[2] Lepp v. Tamer, 1 Wis. 2d 193, 83 N.W.2d 664 (1957).



Going It Alone In Court

Going It Alone In Court

Individuals have a right to self-representation in Wisconsin courts and in federal court.[1]  Pro se is Latin for “on one’s own behalf.” When a litigant proceeds without legal counsel, they are said to be proceeding “pro se.” See, e.g. Rivera v. Florida Department of Corrections, 526 U.S. 135 (1999). Although proceeding pro se is allowable, that does not mean it’s advisable.

The proliferation of legal self-help books such as Law for Dummies and Free Legal Help Made E-Z create the perception that anyone can successfully self-represent no matter how complicated the case. This, in turn, plays into the overconfidence effect, which biases our judgment in three ways: “(1) overestimation of one’s actual performance; (2) over placement of one’s performance relative to others; and (3) over precision in expressing unwarranted certainty in the accuracy of one’s beliefs.”[2]   Overconfidence can be dangerous.  No self-help book would convince a logical person to perform an invasive surgery on themselves. Although the risks of self-representation are less drastic, the likelihood of failure is equally high.

In court, the self-represented are bound by the same rules that apply to attorneys. The right to self-representation is “[not] a license not to comply with relevant rules of procedural and substantive law.”[3] While some leniency may be allowed to pro se litigants, “neither a trial court nor a reviewing court has a duty to walk pro se litigants through the procedural requirements or to point them to the proper substantive law.”[4]   A court’s patience will run thin quickly if a pro se litigant fails to follow the rules. As one commentary states: “Although the court may make special concessions in certain pro se appeals, it cannot be said that pro se appellants have any advantage over appellants who are represented by counsel. Whatever minor procedural deviations are allowed, a pro se appellant cannot compensate for the lack of legal training and therefore has a greatly reduced likelihood of success on appeal.”[5]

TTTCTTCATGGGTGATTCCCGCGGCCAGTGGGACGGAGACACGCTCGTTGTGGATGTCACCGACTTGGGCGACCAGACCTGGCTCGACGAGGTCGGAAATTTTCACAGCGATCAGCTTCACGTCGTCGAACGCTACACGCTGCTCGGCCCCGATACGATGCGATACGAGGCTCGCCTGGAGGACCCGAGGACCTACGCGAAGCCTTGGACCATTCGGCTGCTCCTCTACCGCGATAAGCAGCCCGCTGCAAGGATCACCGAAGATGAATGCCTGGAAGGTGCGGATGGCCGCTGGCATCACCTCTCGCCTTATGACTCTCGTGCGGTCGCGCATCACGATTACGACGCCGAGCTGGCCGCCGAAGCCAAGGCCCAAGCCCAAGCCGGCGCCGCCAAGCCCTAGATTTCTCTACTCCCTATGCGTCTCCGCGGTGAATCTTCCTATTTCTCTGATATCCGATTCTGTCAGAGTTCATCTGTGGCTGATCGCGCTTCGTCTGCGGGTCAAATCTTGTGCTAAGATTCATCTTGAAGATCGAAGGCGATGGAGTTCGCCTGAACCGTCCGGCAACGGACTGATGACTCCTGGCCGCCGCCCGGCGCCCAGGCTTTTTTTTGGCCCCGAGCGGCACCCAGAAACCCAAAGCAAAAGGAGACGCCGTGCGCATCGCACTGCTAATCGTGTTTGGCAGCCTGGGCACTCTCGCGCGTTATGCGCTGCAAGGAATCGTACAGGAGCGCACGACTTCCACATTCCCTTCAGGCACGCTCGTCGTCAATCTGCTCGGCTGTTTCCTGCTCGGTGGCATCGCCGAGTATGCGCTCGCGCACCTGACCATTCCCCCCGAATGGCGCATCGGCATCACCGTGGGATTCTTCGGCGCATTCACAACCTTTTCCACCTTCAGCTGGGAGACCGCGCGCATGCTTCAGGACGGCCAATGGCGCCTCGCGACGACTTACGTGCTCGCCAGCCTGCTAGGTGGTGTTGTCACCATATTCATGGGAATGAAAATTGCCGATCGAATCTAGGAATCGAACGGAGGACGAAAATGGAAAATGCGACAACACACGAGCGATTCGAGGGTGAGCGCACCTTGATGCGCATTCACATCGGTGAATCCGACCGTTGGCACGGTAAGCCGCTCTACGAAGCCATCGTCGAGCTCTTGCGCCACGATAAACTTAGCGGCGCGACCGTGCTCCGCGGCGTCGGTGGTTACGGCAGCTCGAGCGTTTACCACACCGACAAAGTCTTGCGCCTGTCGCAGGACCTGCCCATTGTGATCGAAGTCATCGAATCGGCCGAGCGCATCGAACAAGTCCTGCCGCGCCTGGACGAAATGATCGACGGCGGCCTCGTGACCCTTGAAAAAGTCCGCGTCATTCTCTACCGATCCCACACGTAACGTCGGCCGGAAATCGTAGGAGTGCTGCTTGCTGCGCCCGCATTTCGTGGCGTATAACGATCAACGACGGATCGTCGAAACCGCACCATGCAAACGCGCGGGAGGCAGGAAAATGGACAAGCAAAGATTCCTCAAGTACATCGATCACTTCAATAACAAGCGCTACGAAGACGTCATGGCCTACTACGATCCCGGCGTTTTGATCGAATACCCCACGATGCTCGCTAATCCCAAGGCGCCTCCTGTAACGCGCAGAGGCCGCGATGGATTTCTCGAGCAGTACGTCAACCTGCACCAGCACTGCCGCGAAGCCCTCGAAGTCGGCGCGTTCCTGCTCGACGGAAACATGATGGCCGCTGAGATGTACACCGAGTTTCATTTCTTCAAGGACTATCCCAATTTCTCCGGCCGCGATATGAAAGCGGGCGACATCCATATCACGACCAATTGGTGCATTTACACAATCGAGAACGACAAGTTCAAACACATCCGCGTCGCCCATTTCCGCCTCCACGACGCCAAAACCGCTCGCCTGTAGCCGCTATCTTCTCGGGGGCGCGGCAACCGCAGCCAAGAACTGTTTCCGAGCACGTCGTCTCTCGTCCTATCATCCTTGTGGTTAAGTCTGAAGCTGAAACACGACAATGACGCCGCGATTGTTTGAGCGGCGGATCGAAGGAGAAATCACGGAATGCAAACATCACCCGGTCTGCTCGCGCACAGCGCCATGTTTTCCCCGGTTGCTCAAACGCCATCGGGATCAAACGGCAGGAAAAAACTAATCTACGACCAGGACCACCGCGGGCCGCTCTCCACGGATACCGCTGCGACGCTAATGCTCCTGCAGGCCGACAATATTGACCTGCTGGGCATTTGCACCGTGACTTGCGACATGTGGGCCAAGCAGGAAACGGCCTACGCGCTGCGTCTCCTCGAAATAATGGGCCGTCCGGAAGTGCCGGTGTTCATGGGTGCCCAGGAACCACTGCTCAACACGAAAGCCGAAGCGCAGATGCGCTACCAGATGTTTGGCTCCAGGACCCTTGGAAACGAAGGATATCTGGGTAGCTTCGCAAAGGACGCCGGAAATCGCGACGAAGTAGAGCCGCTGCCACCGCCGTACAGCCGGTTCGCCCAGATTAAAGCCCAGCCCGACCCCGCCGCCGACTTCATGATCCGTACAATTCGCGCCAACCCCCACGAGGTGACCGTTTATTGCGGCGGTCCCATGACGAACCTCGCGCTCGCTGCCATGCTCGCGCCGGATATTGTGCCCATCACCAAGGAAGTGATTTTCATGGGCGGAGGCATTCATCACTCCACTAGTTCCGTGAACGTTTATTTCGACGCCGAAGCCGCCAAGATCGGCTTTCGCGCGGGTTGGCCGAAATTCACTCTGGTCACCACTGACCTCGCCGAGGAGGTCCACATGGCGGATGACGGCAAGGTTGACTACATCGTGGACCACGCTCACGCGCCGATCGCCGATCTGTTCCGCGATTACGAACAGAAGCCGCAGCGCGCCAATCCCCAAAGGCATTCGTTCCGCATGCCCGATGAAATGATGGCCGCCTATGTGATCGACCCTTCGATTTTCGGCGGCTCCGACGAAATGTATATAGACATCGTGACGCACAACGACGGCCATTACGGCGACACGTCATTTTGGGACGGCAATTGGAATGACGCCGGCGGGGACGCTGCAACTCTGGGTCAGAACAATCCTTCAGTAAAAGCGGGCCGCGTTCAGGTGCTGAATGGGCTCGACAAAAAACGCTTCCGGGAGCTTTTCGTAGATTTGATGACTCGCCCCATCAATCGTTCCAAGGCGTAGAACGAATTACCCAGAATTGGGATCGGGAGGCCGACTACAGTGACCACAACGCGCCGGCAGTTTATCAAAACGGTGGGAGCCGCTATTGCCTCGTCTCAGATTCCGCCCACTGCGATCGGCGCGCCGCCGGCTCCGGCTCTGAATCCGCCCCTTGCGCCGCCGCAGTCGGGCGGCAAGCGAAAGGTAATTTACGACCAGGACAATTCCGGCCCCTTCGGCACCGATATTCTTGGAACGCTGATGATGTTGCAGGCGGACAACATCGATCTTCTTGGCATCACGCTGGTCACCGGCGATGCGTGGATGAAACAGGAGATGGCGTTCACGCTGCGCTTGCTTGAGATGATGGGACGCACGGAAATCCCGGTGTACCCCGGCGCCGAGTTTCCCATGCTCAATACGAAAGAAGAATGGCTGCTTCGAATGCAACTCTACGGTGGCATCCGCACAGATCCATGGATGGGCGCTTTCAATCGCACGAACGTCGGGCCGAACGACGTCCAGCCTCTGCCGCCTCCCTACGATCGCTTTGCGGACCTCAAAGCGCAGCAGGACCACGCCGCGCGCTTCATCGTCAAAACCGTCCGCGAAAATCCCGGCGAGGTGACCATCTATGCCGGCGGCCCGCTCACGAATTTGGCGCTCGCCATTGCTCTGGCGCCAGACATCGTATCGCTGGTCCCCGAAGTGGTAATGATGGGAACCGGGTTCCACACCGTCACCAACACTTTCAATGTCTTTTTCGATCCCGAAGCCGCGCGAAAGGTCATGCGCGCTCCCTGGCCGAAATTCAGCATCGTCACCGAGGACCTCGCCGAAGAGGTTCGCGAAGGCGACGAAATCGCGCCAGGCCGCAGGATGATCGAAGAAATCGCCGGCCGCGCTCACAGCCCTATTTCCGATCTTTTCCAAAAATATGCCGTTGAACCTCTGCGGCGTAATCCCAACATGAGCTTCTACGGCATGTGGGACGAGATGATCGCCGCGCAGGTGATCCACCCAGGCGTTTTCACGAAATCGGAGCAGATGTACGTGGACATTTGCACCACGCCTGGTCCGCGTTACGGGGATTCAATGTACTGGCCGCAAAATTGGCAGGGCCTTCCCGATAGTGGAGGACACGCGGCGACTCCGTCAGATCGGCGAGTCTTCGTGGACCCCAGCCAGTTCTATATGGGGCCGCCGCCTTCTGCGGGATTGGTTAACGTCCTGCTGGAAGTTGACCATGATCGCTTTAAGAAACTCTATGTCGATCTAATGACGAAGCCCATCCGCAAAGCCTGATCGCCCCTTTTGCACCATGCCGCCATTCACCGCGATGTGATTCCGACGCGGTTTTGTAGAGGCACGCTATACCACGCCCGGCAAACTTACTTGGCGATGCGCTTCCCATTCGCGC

Based on the “greatly reduced likelihood of success,” most lawyers would never recommend that someone proceed without assistance of counsel. However, there are certain situations where it is a viable option. For instance, given the lower stakes in small claims action and the fact that small claims courts routinely deal with unrepresented parties, small claims court can be an acceptable arena for proceeding pro se. The Wisconsin courts’ website publishes free legal forms for small claims. [6]  

In short, there are a lot of factors that influence the decision of whether to retain an attorney or go it alone. If you have any self doubt  about self-representation then you should seek professional legal advice.

[1] A “corporation must be represented by a licensed lawyer in a legal proceeding other than in small claims court. See Wis. Stat. § 799.06.” Jadair Inc. v. United States Fire Ins. Co., 209 Wis. 2d 187, 198, 562 N.W.2d 401, 405 (1997). The right to appear pro se in a civil case in federal court is defined by statute 28 U.S.C. § 1654.


[3] Farretta v. California, 422 U.S. 806, 834 n.46 (1975).

[4] Waushara County v. Graf, 166 Wis. 2d 442, 451, 480 N.W.2d 16 (1997).

[5] D. Walther, P. Grove, M. Heffernan, Appellate Practice and Procedure in Wisconsin, Ch. 11, sec. 11.9 (1986).